GuyverDH (232921) | more than 6 years ago | (#24189727)

If loading a copy of the program into ram in order to play the game is a copyright violation, then having the program installed on my hard drive (if it still belongs to Blizzard) has just started accumulating storage charges at the rate of $300.00 a day, per megabyte.

I think I'll install the program 4 more times, in different locations, and really rack up the storage fees....

Since I won't actually run the program, it will never be in RAM.

At the last that I checked, WoW with the first expansion was a little over 6 or 7GB worth of files. ((((7*1024)*300)*365)*3)= $2,354,688,000.00 - hmm - I think I have to put the pinky to the side of my face as I say "2 billion dollars (and change)"

I was once working for a company (5, Interesting)

zonky (1153039) | more than 6 years ago | (#24189735)

who was being sued in not that dis-similar situation by a well known RTS series publisher. One of the things we were being accused of was direct copyright infringement. Apparently, we had a copy of a file named EXACTLY THE SAME as they had on their CD. Setup.exe Never underestimate the stupidity of the courts/lawyers in technical matters.

But wait, there's more... (2, Interesting)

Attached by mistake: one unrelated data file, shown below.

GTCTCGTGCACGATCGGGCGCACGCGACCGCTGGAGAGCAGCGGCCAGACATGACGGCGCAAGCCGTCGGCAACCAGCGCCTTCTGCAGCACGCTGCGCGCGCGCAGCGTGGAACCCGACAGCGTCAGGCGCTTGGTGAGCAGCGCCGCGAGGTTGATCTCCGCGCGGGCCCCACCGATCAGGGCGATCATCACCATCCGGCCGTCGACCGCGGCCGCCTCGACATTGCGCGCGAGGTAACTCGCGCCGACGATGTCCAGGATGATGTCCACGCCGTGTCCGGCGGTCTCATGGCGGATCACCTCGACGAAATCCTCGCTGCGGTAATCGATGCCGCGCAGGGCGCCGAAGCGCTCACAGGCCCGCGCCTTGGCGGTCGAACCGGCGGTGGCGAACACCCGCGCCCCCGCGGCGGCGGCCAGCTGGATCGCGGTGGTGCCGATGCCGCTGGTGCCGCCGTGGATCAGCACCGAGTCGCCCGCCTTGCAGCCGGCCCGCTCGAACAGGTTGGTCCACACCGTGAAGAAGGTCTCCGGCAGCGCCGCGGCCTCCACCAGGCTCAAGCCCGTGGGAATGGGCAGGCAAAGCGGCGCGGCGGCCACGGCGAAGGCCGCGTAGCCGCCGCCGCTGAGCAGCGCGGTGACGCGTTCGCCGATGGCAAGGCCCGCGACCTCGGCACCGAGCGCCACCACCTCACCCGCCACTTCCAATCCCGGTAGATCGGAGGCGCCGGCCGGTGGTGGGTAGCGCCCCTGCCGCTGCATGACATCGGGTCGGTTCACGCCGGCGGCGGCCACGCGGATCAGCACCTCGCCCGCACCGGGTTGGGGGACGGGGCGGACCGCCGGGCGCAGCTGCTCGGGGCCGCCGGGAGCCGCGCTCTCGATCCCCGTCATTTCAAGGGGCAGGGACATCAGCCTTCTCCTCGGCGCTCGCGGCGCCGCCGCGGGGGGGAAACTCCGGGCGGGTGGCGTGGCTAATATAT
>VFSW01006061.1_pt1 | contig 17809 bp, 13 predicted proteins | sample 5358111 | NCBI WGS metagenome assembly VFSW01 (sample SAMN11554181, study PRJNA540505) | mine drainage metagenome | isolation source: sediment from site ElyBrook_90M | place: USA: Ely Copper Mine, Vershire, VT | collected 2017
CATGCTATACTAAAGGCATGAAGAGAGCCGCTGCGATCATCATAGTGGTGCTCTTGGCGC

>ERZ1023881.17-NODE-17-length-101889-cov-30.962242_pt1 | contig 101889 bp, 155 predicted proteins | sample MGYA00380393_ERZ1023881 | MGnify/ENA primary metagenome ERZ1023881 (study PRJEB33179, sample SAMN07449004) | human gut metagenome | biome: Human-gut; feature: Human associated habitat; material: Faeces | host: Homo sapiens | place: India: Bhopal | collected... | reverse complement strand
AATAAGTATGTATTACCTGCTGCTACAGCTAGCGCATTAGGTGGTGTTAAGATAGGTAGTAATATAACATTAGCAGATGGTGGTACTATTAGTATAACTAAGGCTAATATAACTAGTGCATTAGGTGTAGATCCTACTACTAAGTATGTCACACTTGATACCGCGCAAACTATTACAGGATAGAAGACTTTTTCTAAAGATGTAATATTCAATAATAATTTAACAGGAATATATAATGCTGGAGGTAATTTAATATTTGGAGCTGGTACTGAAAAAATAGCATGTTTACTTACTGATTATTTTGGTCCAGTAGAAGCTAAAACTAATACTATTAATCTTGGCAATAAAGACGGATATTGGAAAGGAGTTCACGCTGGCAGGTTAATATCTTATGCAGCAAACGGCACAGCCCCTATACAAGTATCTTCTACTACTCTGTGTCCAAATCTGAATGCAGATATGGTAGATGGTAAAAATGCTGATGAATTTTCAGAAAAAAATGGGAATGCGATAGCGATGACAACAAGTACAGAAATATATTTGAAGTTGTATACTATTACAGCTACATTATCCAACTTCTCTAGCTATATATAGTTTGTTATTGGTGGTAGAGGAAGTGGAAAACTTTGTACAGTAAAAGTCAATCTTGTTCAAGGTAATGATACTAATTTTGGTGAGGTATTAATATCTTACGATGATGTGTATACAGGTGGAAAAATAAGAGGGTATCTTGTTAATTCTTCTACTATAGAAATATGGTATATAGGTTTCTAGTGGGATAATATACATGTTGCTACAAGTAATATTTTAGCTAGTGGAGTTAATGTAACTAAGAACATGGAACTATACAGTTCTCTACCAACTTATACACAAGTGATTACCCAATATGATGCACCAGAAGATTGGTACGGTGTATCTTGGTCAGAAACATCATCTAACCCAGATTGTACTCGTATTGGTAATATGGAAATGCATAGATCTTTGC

frovingslosh (582462) | more than 6 years ago | (#24189745)

If the copy of a Game in RAM where it needs to be (at least in part) is somehow an illegal copy, then isn't the copy on hard disk also? Perhaps even opening the box will soon become illegal, as it could be taken as a sign of criminal intent.

I guess Blizzard is feeling real good about themselves for winning this suit. And I feel strongly that there should be a consumer backlash about the way that they did it.

Re:But wait, there's more... (5, Interesting)

m.ducharme (1082683) | more than 6 years ago | (#24189887)

What makes the copy illegal is not that it was put in ram, but the way it was put there.

Click on the WoW executable, windows sticks a copy in RAM; that's a legal copy, per the license agreement.

Click on the Glider executable, glider calls the WoW executable, that's an unlicensed copy of WoW and hence is infringing.

The specific copy of WoW in your RAM is illegal not because it's a copy, but because of how it got there.

So basically, this ruling is essentially saying... (2, Insightful)

ibanezist00 (1306467) | more than 6 years ago | (#24189753)